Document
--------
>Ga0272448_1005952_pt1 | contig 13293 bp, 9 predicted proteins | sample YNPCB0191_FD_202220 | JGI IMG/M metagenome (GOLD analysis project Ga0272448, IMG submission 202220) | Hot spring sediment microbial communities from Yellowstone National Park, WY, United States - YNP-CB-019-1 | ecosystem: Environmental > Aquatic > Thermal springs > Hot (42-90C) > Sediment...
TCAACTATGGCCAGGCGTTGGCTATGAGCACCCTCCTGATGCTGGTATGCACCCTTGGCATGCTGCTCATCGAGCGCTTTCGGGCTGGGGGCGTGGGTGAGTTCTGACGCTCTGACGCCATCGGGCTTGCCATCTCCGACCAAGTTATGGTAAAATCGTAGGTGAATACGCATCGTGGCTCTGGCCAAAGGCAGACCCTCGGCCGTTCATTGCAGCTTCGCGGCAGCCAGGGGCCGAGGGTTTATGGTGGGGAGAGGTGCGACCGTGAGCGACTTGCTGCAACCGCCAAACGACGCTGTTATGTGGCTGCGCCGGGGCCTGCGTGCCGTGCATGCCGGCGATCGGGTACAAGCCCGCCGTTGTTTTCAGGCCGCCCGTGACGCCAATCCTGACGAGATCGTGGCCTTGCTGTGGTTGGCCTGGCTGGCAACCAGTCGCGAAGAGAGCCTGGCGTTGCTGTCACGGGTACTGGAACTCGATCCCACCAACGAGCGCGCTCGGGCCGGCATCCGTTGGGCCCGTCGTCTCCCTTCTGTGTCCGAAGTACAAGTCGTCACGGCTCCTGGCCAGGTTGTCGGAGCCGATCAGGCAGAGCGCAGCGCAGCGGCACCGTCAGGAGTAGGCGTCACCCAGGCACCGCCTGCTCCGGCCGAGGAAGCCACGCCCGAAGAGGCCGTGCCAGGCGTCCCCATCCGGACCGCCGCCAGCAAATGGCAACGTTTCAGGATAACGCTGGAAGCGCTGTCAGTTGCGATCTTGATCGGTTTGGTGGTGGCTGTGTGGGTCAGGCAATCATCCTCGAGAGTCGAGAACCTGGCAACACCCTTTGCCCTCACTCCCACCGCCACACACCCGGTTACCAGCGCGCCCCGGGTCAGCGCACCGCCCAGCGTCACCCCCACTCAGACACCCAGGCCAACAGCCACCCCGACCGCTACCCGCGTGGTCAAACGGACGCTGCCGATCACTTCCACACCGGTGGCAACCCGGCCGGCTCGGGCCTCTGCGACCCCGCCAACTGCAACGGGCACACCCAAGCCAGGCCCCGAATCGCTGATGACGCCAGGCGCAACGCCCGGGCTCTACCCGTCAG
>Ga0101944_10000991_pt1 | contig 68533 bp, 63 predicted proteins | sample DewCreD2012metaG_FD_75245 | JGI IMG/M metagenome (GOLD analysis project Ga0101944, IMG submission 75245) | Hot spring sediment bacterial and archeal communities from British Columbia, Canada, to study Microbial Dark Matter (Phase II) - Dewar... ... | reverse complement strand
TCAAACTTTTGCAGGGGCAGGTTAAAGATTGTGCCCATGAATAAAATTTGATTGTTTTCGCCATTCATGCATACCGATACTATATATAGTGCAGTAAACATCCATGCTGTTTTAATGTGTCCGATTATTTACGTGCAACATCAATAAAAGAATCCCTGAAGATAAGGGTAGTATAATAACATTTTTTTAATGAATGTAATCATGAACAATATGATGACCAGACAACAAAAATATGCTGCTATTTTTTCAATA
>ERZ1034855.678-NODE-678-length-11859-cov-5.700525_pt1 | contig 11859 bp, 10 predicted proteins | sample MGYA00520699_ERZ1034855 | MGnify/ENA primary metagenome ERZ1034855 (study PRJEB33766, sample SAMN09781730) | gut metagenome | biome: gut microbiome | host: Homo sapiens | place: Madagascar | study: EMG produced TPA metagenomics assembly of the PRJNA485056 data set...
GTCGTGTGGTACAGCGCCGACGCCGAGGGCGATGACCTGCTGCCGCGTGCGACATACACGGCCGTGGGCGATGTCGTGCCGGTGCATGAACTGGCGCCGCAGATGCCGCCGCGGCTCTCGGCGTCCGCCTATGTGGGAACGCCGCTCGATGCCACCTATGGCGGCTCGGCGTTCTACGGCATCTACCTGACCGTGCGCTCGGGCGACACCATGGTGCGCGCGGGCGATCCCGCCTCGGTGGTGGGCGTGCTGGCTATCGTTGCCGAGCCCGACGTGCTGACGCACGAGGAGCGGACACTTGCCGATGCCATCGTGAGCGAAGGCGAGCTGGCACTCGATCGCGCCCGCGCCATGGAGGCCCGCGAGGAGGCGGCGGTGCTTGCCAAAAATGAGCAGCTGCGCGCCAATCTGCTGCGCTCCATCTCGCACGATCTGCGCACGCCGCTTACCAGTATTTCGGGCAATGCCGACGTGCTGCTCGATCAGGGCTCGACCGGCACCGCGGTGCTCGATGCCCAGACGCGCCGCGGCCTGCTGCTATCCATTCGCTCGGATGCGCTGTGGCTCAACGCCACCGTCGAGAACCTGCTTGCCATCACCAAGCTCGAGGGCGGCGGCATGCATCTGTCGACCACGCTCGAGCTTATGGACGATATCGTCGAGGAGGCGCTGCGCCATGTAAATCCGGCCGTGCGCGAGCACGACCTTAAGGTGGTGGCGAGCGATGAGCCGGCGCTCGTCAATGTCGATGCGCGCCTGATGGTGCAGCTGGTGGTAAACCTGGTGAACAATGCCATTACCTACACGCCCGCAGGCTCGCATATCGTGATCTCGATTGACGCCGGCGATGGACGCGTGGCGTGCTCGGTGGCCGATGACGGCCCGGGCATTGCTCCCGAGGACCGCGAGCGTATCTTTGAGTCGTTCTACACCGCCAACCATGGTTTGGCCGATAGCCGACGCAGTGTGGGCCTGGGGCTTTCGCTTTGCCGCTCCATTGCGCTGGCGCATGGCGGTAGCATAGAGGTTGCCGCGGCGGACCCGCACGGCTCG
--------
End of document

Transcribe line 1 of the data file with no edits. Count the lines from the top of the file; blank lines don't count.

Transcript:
>Ga0272448_1005952_pt1 | contig 13293 bp, 9 predicted proteins | sample YNPCB0191_FD_202220 | JGI IMG/M metagenome (GOLD analysis project Ga0272448, IMG submission 202220) | Hot spring sediment microbial communities from Yellowstone National Park, WY, United States - YNP-CB-019-1 | ecosystem: Environmental > Aquatic > Thermal springs > Hot (42-90C) > Sediment...